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What it takes to exit a hate group

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Posted at 10:56 AM, Sep 09, 2022
and last updated 2022-09-13 12:33:33-04

TM Garret doesn't enjoy looking at pictures of his past.

"That's me," he says as he flips through his iPad, "that was me."

They are pictures from more than 20 years ago when he was a hate group leader in Germany.

Garret was born in Germany. He says he was raised in a dysfunctional family, without a father. His mother struggled with alcoholism, and he was bullied in school.

Today, he acknowledges he could have taken a different path that didn’t involve hate.

“It started with racist jokes in a schoolyard, just very unintentional, I don’t want to play it down, I know these jokes were racist very antisemitic, but it wasn’t for the sake of hating people, it was for the sake of attention," Garret said.

The jokes turned into more, and his hate grew.

“By the end, I was a Holocaust denier, I was an antisemite. I was the leader of a KKK group in Europe. Neo-Nazi skinhead musician I toured all over Europe and the U.S.,” Garret said.

Garret said was involved in hate groups from his early teens to mid-twenties. He says by the time he moved to the United States in 2002, he had been out of hate groups for a decade.

Today, he says he sees hate groups recruiting young people who are troubled like he was. 

“All of a sudden, they have these people there, they seem understanding and they're like, 'Oh, we know how you feel, I’ve been there,'” Garret said.

There are 1,221 hate groups operating across the country, according to the Southern Poverty Law Center (SPLC).

The number of hate groups has declined over the past three years, but the SPLC says individual hate groups are growing in size, and extremist ideas have become more mainstream. 

"It took me years to become a full-blown antisemite and believe in conspiracy theories," Garret said. "If you walk ten miles into the forest, guess what— it takes ten miles to walk out.”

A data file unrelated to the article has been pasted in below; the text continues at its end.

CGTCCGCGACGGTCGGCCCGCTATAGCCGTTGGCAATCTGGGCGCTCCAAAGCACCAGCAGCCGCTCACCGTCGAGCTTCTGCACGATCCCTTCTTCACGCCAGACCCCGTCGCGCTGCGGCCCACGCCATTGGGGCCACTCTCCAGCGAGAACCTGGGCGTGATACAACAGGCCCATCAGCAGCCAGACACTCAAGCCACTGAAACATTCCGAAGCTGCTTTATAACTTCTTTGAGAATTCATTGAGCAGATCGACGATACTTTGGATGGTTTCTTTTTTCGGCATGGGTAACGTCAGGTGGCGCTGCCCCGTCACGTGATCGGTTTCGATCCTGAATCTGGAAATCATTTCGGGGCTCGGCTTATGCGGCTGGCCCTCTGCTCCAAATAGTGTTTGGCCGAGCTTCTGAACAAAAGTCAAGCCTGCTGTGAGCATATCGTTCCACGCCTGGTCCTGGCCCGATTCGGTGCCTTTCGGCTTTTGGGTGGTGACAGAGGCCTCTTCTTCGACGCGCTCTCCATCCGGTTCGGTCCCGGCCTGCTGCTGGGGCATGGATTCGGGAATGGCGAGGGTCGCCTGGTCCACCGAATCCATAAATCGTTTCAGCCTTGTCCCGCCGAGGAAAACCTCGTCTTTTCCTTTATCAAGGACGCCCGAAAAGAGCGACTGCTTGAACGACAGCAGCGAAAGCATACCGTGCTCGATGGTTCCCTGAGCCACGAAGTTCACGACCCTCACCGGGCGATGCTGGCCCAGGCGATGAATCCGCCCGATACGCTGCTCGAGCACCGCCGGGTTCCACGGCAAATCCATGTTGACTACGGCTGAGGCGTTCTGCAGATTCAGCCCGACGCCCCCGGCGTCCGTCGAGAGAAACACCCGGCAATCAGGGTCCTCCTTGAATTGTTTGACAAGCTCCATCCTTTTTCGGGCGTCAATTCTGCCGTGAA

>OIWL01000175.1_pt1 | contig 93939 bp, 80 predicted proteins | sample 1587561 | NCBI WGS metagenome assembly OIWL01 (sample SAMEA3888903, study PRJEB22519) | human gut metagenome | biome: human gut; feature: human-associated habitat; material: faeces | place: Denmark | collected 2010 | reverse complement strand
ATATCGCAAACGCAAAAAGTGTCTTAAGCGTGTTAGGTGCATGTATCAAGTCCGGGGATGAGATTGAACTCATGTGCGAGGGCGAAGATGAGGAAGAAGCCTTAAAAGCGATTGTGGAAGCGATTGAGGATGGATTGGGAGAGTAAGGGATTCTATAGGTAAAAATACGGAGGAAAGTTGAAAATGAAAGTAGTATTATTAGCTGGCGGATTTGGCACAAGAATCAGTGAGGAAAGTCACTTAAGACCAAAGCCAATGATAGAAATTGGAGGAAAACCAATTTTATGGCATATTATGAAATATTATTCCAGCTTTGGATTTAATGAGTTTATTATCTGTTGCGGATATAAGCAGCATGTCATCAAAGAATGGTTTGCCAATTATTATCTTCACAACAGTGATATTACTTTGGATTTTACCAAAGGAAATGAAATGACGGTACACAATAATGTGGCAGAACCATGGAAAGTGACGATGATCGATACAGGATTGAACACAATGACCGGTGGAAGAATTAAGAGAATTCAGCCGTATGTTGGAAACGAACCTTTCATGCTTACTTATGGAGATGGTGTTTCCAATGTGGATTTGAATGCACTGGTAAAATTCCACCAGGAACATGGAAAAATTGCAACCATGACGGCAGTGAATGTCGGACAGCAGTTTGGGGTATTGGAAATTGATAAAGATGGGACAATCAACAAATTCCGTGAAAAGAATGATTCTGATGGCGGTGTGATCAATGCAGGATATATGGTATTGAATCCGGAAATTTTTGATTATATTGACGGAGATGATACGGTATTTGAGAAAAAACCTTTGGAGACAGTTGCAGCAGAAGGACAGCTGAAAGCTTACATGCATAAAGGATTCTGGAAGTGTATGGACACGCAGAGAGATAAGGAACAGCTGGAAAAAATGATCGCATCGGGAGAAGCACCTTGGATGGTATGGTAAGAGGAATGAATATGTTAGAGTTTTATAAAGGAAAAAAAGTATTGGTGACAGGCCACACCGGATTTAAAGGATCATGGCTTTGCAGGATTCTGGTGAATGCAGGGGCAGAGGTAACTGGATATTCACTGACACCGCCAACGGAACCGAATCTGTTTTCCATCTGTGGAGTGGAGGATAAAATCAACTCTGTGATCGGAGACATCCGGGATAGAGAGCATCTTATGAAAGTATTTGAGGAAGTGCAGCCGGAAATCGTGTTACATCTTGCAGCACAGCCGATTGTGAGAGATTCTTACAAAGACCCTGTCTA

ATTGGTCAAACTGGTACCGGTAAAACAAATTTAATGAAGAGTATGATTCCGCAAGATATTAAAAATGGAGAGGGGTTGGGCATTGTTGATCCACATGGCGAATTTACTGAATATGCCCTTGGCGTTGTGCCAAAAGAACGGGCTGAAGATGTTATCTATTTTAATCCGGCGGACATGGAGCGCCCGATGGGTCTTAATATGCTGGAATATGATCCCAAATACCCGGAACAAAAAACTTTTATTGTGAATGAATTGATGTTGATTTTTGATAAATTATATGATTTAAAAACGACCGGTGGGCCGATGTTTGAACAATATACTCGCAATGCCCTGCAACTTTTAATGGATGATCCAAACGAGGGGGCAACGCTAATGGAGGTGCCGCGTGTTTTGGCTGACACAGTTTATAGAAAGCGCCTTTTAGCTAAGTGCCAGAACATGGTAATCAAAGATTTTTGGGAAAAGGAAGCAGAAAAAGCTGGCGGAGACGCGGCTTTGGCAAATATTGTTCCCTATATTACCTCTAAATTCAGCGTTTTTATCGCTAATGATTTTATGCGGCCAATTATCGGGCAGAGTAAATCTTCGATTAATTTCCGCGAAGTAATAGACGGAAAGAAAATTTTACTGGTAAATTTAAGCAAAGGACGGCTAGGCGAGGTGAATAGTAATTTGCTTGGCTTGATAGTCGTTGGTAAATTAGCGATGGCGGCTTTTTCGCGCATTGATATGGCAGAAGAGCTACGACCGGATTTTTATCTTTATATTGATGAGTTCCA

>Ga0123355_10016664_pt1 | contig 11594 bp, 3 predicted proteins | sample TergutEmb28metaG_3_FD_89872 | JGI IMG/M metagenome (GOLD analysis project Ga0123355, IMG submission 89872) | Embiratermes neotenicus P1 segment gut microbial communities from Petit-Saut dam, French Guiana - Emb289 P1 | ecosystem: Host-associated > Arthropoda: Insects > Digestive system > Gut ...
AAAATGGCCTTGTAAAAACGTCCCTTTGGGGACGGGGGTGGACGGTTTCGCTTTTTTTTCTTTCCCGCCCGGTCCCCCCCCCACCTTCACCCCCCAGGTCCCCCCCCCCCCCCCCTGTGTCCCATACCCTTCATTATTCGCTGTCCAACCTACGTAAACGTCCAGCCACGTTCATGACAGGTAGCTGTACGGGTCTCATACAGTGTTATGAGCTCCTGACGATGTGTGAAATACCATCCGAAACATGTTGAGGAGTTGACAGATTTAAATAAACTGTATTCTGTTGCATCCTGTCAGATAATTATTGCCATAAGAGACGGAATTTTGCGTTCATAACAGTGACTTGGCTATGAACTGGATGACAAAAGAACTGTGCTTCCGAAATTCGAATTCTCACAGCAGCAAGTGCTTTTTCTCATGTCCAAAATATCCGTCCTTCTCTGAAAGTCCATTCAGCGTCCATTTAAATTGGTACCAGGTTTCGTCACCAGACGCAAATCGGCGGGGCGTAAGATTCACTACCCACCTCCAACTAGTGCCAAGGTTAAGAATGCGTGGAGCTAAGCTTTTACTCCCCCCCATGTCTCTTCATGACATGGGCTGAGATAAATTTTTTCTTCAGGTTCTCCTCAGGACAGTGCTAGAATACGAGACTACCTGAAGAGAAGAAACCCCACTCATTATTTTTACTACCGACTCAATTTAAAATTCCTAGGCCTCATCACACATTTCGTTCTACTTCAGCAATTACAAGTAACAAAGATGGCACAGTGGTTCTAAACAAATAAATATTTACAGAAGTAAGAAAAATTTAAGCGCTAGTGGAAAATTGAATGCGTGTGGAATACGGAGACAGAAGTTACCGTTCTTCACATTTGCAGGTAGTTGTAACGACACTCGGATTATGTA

Garret works to help people leave extremist groups through his Memphis-based nonprofit C.H.A.N.G.E.

Romey Muns, a former white supremacist prison gang member, began receiving help from Garret in 2019. He wanted to change after getting out of prison.

“Not only is my past embarrassing, it’s not who I am anymore, and when you walk around with that, and people look at you, it’s like shame. It’s shameful," Muns said.

Garret has helped Muns get most of the racist tattoos covered. Part of Garret's work is a program to identify artists who will do the work for free.

Covering tattoos is just one part of de-radicalizing people, according to Garret. He adds that changing viewpoints can take months or years.

"Just leaving a hate group doesn’t make you an anti-racist all of sudden. Not only do you have to get your head out of the hate, you have to get the hate out of your head," Garret said.

Garret's business partner is someone who, at first, people may not expect.

Ray Johnson, who is Black, is a former street gang member. He's now a pastor.

“We have the same similarities of wanting to see change and get out of the former life. Me, former gang. He, former Klansman,” Johnson said.

Johnson admits some people are surprised when they see Garret and him working together.

“I try to look at figure out that person. Is it something that they really want to do?” Ray said. “Seeing people who have the opportunity to see the truth and whether they stay that way is their choice."

The pair believes the most effective tool in fighting against hate is meeting it with humanity.

“Open the box and see the human being have a conversation without blaming, without shaming, without guilt. Make it clear, 'I don’t like your ideology, but you’re a human being. I have no problem with you as a human being,'" Garret said.